Wrap-up: The I-1077 press conference

A press conference to announce Initiative 1077, the high earners income tax initiative, was held today at Soho Coffee in the Central District of Seattle.

Bill Gates, Sr., Initiative 1077’s first signatory

Announcing the initiative was Bill Gates, Sr., who addressed the need for a more fair and equitable tax structure that encourages the growth of small businesses. “Our tax code is unfair. It harms our economy and fails to provide the stable revenue we need for important state services.”

Soho Coffee is one of thousands of Washington businesses that would see a reduction – if not an outright exemption – from the state B&O tax if I-1077 is approved by voters in November.

The Initiative, as outlined in an earlier post, would tax income over $200,000 for individuals or $400,000 for couples. It would be coupled with a 20% reduction in state property taxes, as well as the aforementioned increase in the B&O exemption from $420 to $4,800. Revenues would be dedicated to funding education and health care.

It was a packed house, and reporters posed questions to Bill Gates, Sr. about the language and specific implications of the initiative.

One of the questions posed to Gates, a retired attorney, regarded the legal precedent established the first time an income tax was passed by voters in Washington State. [Some background: In 1932, the Washington State Supreme Court ruled income fit into the legal definition of property – and thus subject only to a uniform tax. This ruling voided the voter-approved graduated income tax, and also scuttled subsequent attempts at a state income tax.]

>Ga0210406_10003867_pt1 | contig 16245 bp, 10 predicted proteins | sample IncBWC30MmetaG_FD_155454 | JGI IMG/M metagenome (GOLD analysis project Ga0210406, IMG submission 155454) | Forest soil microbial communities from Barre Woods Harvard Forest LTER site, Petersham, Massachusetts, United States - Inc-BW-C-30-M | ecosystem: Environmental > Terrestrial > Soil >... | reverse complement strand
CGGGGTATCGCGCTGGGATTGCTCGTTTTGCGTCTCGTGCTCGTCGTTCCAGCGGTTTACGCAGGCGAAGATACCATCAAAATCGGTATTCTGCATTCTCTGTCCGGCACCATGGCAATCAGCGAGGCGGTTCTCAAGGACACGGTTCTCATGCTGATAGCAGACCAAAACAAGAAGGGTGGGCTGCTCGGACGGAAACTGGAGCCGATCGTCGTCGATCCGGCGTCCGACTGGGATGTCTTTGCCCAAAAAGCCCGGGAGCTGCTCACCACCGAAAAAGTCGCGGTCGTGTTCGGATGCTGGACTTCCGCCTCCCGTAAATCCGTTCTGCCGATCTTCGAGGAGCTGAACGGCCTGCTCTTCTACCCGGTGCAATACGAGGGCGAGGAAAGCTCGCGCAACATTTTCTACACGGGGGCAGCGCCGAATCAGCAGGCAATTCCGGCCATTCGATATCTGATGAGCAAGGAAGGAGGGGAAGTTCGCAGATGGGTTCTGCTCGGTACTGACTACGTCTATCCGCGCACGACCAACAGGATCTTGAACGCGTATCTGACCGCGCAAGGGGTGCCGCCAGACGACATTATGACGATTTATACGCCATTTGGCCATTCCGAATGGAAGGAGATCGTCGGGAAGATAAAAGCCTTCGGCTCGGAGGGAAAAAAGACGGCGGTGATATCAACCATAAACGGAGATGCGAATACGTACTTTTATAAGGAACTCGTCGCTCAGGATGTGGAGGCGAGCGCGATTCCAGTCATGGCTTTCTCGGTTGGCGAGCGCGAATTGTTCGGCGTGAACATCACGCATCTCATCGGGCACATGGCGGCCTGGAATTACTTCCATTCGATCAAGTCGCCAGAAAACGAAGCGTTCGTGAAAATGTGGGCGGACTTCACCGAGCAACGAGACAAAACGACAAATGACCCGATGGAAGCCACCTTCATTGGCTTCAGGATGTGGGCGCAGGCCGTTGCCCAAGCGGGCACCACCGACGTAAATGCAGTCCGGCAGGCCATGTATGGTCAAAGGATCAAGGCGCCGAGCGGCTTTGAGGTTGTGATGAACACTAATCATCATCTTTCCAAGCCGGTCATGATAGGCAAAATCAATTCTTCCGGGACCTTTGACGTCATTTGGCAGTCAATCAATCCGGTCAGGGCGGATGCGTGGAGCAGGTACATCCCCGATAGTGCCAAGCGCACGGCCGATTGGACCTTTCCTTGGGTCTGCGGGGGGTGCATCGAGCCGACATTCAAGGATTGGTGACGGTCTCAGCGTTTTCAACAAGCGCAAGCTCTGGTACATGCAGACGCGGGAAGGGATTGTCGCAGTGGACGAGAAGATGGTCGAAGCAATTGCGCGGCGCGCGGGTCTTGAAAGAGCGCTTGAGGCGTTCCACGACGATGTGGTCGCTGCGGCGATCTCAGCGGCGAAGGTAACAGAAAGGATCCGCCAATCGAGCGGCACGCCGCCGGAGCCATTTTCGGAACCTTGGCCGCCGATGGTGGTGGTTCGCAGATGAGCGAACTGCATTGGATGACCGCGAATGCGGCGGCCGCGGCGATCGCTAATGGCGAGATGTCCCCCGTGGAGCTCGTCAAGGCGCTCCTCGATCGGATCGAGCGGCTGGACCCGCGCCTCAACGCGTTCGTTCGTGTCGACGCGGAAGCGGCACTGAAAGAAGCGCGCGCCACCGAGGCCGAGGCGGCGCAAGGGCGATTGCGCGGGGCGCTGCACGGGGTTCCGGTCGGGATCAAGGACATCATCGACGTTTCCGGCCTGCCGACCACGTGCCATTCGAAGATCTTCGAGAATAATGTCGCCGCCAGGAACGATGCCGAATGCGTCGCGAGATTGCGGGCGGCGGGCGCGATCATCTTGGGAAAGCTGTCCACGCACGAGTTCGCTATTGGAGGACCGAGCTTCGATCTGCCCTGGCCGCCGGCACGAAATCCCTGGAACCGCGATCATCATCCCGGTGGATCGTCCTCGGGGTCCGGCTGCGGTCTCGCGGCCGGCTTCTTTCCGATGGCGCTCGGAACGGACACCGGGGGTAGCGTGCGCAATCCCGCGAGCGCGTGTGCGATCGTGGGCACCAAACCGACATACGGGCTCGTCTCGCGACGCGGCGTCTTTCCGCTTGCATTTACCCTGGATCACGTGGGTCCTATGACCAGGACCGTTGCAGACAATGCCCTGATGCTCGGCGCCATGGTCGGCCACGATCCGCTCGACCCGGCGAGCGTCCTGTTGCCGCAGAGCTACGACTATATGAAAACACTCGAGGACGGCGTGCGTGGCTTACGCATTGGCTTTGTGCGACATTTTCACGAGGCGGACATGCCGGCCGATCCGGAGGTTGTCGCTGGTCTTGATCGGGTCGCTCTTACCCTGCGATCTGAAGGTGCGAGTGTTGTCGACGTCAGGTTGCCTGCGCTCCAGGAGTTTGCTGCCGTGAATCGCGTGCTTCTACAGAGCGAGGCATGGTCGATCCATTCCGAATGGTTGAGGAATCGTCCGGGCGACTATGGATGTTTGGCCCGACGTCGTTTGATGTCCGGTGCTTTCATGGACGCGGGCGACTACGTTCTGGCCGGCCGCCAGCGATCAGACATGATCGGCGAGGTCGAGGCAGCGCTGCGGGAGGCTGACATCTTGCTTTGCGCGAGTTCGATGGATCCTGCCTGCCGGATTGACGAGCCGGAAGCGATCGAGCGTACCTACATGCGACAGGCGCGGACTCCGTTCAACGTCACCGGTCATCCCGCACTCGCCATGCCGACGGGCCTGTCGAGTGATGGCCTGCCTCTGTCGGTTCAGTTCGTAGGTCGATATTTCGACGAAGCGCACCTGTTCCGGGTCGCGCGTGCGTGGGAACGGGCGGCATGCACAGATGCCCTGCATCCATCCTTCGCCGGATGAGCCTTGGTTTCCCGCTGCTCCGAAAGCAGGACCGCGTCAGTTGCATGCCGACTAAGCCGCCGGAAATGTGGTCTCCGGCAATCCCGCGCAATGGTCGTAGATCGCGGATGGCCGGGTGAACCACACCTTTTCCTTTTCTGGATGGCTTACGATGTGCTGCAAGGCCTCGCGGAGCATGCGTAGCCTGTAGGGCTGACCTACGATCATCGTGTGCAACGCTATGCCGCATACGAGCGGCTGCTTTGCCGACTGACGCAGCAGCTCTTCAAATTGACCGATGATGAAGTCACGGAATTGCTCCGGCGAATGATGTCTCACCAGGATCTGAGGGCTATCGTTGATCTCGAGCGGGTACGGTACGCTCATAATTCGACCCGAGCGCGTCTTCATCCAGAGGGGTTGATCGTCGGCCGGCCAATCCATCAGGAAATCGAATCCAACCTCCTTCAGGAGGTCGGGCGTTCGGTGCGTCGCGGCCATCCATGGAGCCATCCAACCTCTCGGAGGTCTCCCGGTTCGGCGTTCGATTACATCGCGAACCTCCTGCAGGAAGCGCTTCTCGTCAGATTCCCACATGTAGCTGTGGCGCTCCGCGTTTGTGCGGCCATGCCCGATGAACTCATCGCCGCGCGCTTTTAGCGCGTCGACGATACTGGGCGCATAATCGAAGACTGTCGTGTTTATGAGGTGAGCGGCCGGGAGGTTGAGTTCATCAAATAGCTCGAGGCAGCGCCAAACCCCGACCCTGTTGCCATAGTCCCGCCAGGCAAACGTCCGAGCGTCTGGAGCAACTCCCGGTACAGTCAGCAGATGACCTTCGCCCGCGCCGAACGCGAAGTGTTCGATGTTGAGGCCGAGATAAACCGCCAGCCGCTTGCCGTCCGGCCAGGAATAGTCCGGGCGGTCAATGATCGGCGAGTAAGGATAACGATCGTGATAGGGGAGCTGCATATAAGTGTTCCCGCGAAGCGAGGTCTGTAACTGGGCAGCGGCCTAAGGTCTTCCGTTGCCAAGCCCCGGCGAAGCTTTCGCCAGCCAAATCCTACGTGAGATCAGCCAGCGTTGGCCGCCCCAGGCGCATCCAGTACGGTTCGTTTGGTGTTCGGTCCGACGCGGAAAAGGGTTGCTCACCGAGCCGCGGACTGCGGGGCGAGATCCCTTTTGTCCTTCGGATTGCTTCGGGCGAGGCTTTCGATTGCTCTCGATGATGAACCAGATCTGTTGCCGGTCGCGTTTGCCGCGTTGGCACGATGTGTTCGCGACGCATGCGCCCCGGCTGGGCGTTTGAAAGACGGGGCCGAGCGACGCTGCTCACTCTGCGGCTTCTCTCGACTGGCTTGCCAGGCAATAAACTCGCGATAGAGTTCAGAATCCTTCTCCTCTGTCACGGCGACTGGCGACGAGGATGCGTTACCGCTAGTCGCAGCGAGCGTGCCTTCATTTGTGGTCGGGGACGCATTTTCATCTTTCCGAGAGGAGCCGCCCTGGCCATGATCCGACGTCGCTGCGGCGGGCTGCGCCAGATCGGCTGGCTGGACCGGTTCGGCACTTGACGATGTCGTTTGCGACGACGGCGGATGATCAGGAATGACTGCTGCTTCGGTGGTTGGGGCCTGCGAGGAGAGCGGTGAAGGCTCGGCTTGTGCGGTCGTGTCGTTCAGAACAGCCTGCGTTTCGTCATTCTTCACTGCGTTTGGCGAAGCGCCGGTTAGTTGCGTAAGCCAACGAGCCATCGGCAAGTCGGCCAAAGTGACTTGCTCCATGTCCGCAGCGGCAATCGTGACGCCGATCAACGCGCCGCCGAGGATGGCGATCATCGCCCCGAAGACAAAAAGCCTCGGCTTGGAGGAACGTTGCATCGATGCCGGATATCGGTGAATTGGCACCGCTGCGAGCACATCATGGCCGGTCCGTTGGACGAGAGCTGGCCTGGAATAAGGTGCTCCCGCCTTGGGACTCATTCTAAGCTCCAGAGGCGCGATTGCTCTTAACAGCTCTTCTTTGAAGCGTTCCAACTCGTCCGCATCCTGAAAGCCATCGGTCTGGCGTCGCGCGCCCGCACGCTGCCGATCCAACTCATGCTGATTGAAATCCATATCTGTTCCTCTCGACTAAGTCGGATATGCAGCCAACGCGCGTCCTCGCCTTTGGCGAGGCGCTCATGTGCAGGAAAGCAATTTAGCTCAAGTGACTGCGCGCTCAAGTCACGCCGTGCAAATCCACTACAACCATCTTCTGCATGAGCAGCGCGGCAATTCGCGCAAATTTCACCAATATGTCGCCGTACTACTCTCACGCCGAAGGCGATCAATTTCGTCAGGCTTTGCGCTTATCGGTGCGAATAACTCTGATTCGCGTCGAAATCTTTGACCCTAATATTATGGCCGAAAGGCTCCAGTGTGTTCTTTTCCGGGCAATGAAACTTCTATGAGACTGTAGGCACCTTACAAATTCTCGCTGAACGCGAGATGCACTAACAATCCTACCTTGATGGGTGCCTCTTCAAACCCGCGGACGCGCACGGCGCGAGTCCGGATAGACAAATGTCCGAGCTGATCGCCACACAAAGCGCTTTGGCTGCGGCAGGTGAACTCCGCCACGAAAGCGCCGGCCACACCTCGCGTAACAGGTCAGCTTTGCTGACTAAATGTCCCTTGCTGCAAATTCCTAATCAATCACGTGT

Enter 2010. With 70+ years of new legal precedent, highly respected legal scholars – and well as Gates himself, believe a voter-approved income tax measure would stand up to a constitutional challenge. “There’s a very strong belief by those who are best-informed about this, that on a review of this situation, our State Supreme Court will conclude that a tax on income is within our constitution,” said Gates.

Another reporter asked whether Gates thought the tax would drive wealthy people from the state, to which he responded by saying he would stay – and wondered where others would go. (Research does not prove a causal link between top income tax rates and where high earners live.)

A point emphasized by Gates was this initiative is a tax break for those struggling most through this recession – and not just small business owners. Two thirds of Washington households own their homes – and a 20% reduction in the state portion of property taxes amounts to real savings, especially for the elderly on fixed income budgets and families recovering from the recession.

Looking for more information about Initiative 1098? Visit the Economic Opportunity Institute website.

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